Wednesday, December 24th, 2014

If the ultimate objective of combat is to break the enemy’s will — to foster submission or flight responses — then this comes down to superior posturing, which includes noisemaking, David Grossman (On Killing) reminds us:

Griffith (Battle Tactics of the Civil War) quotes an account of yelling in its finest form in the thick woods of the American Civil War’s Wilderness Battle:

…the yellers could not be seen, and a company could make itself sound like a regiment if it shouted loud enough. Men spoke later of various units on both sides being “yelled” out of their positions.

In these instances of units being “yelled” out of positions, we see posturing in its most successful form, resulting in the opponent’s selection of the flight option without even attempting the fight option. And, of course, this is the biological objective in posturing during intraspecies conflicts: it prevents the males of a species from killing themselves off during ritualistic confrontations.

As soldiers we posture primarily through firepower, and the value of artillery as a means of psychological domination should not be underestimated by the maneuverist. Firepower can have a psychological effect that is far greater than the physical attrition it inflicts upon the enemy, but such firepower-based posturing must be accompanied by a physical manifestation of close-range, human aggression in order for it to cause the enemy to submit or flee.

If we consider firepower to have a significant psychological or “posturing” value, then we may need to carefully consider such factors as the decibels put out by our artillery rounds and our close-support weapon systems (i.e., is it a good idea to replace 7.62mm, M60 machine guns — a truly daunting noisemaker — with the 5.56mm Squad Automatic Weapon in the light infantry platoon?), the realism of the volume put out by blank adapters (could it be that part of the initial resistance to the M16 vs. the M14 was the “wimpy” way it sounds when fired with its distinctive blank adapter?), and the nuances of using a new generation of electronic hearing protection on the battlefield. That is, is it feasible to build an ear plug-type device that would make it possible to hear friendly commands while shutting out most of the sounds of the enemy’s fire, and still have the soldier feel that his fire is a daunting presence on the battlefield? An important element in such a decision may be the degree to which the concussion of a weapon’s firing signature can be “felt” by the firers; anyone who has fired an M60 or has been next to one when it is firing will understand what I mean by “feeling” a weapon fire.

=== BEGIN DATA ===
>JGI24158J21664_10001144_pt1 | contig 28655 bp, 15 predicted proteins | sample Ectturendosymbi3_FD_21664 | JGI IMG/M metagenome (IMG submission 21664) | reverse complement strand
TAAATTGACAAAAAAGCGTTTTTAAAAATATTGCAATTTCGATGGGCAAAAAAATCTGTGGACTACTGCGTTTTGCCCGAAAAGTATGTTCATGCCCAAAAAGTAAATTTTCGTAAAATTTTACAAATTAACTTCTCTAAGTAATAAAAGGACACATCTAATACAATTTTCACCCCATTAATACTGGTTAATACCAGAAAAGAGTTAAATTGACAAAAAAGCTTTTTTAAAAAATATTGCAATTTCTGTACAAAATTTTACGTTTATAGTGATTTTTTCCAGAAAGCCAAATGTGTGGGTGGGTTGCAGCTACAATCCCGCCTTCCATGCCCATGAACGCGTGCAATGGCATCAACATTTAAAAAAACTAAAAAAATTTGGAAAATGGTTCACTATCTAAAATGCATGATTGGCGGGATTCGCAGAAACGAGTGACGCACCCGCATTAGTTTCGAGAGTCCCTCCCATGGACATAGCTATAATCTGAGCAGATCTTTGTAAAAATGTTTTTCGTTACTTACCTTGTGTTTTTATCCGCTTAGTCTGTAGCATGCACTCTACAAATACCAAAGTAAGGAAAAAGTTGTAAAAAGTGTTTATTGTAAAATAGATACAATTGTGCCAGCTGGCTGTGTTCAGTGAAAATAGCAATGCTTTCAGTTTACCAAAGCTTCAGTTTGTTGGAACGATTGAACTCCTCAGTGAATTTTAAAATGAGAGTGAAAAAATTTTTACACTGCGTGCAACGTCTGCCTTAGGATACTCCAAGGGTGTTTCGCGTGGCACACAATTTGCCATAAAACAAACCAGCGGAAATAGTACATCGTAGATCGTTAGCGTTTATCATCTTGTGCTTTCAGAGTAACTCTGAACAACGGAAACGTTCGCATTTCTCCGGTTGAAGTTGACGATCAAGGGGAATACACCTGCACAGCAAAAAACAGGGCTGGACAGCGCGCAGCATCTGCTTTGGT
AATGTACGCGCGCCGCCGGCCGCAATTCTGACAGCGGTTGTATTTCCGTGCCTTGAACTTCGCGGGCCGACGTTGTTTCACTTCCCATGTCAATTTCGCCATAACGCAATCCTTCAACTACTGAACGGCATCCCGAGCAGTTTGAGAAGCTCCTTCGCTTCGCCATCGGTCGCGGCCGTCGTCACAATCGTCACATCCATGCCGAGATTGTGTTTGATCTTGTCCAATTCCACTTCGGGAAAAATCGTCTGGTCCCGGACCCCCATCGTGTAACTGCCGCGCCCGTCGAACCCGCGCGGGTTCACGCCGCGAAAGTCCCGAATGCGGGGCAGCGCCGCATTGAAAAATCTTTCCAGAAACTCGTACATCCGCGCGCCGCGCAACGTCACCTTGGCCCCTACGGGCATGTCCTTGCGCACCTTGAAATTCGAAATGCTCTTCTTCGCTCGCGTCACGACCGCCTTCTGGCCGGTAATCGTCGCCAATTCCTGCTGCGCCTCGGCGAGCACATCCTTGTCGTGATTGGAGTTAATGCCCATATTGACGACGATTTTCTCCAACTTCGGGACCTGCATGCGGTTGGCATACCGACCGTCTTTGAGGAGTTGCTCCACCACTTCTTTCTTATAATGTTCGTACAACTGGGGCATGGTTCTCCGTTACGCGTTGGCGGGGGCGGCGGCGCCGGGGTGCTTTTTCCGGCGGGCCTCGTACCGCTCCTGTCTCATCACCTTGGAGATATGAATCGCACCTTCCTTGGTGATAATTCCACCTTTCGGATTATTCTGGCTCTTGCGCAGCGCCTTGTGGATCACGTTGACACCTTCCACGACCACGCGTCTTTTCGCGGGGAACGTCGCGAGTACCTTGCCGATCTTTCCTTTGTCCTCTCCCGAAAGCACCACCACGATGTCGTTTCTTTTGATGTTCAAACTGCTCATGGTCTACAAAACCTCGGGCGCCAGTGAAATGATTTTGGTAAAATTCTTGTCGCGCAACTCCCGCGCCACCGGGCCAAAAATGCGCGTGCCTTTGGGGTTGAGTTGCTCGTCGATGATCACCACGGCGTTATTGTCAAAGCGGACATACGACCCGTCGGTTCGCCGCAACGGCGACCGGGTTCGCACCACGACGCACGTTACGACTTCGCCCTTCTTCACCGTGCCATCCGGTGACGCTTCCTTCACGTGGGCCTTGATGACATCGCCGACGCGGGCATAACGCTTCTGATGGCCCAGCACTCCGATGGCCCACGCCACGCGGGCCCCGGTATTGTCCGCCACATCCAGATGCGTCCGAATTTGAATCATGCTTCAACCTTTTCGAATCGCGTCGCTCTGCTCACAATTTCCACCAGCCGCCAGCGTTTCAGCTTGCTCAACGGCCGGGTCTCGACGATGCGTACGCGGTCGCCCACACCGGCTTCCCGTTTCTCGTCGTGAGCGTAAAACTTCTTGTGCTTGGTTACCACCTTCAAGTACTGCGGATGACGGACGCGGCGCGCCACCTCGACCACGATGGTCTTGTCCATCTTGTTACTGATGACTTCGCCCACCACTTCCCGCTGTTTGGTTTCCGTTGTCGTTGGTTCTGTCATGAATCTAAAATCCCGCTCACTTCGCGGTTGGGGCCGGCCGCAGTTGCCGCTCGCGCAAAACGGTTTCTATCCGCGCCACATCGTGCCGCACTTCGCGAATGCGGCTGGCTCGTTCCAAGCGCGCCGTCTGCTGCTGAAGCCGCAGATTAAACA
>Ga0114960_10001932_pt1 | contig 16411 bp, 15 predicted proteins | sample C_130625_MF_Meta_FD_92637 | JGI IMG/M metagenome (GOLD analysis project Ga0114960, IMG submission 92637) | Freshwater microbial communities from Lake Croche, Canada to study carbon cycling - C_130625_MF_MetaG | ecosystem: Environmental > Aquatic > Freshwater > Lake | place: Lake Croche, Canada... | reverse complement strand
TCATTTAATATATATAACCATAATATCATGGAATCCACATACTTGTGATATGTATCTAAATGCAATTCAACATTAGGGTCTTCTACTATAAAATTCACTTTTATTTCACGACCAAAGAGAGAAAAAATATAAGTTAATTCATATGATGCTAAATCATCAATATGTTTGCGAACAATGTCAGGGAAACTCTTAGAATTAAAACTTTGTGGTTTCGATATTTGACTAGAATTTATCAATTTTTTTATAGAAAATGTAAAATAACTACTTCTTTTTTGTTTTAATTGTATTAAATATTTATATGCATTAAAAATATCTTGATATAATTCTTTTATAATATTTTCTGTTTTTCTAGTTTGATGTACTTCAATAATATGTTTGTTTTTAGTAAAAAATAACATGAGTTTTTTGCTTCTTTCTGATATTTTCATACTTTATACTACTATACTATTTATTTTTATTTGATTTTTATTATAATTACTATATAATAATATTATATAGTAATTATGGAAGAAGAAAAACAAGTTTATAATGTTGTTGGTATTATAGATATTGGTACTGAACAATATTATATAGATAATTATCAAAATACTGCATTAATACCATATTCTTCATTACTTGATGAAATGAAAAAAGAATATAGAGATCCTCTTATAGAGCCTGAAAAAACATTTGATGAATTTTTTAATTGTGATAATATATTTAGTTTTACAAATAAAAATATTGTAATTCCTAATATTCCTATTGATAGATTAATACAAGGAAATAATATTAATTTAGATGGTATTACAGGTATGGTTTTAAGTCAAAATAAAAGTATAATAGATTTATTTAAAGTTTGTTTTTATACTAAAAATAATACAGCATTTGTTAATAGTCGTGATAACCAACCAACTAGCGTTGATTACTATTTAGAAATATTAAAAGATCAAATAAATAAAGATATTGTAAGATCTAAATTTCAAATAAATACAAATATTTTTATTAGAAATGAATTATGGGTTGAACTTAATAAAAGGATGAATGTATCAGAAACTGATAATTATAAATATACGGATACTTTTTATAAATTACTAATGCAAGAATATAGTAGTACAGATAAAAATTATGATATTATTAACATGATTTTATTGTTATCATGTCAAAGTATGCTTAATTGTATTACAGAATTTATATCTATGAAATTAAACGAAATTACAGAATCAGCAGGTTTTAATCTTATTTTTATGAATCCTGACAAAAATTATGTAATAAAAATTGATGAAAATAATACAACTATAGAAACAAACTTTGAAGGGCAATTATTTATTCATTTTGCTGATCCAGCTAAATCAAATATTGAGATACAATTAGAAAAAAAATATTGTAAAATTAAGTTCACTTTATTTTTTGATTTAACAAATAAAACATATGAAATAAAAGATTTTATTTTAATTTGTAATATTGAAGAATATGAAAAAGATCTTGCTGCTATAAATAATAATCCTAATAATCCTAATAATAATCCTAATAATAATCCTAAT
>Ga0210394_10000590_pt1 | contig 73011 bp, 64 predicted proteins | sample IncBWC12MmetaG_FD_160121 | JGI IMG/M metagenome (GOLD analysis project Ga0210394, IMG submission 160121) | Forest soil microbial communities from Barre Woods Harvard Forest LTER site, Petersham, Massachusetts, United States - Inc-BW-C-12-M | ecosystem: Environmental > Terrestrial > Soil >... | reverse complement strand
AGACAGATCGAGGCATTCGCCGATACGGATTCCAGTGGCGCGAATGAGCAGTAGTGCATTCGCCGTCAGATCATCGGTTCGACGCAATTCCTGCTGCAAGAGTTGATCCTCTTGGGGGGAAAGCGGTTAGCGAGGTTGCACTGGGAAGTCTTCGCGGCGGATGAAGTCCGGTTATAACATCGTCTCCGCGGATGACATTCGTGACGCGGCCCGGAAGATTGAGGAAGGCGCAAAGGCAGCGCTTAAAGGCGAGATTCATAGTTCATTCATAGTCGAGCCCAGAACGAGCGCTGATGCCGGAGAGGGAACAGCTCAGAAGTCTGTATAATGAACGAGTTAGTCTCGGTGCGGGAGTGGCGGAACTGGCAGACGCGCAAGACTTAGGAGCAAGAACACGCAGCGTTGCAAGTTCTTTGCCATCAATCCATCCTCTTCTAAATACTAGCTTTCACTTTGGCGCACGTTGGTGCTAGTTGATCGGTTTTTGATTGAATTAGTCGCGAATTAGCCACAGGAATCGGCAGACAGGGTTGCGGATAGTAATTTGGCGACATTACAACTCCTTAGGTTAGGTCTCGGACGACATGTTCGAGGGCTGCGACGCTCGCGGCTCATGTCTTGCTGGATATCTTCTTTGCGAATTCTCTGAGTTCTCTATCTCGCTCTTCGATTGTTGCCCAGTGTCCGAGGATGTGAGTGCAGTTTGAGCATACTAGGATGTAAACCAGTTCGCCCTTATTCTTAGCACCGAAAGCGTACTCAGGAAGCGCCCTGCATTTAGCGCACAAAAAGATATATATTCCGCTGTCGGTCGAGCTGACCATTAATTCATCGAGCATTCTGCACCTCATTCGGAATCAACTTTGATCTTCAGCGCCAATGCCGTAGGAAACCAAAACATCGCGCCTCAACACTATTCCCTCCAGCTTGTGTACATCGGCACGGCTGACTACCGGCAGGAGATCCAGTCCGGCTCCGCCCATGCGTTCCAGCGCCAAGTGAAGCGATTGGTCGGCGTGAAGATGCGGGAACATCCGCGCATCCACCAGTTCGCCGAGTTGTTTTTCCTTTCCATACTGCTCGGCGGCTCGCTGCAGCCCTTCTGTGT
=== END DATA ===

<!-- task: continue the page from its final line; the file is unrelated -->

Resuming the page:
While reading Ernst Jünger’s Storm of Steel, about his experiences in the Great War, I kept thinking about the soldiers living with artillery fire without hearing protection, and how that might have contributed to shell shock.


  1. Old Coyote says:

    I worked with WWII vets on the floor of a Navy Shipyard machine shop. If a large piece of plate metal accidentally dropped to the floor, those old fellows fell to the floor as well, trembling almost in a fit. It was explained to me that they had experienced inland naval bombardments. Vietnam vets who called in close support aerial bombing often are ruined for life as well.

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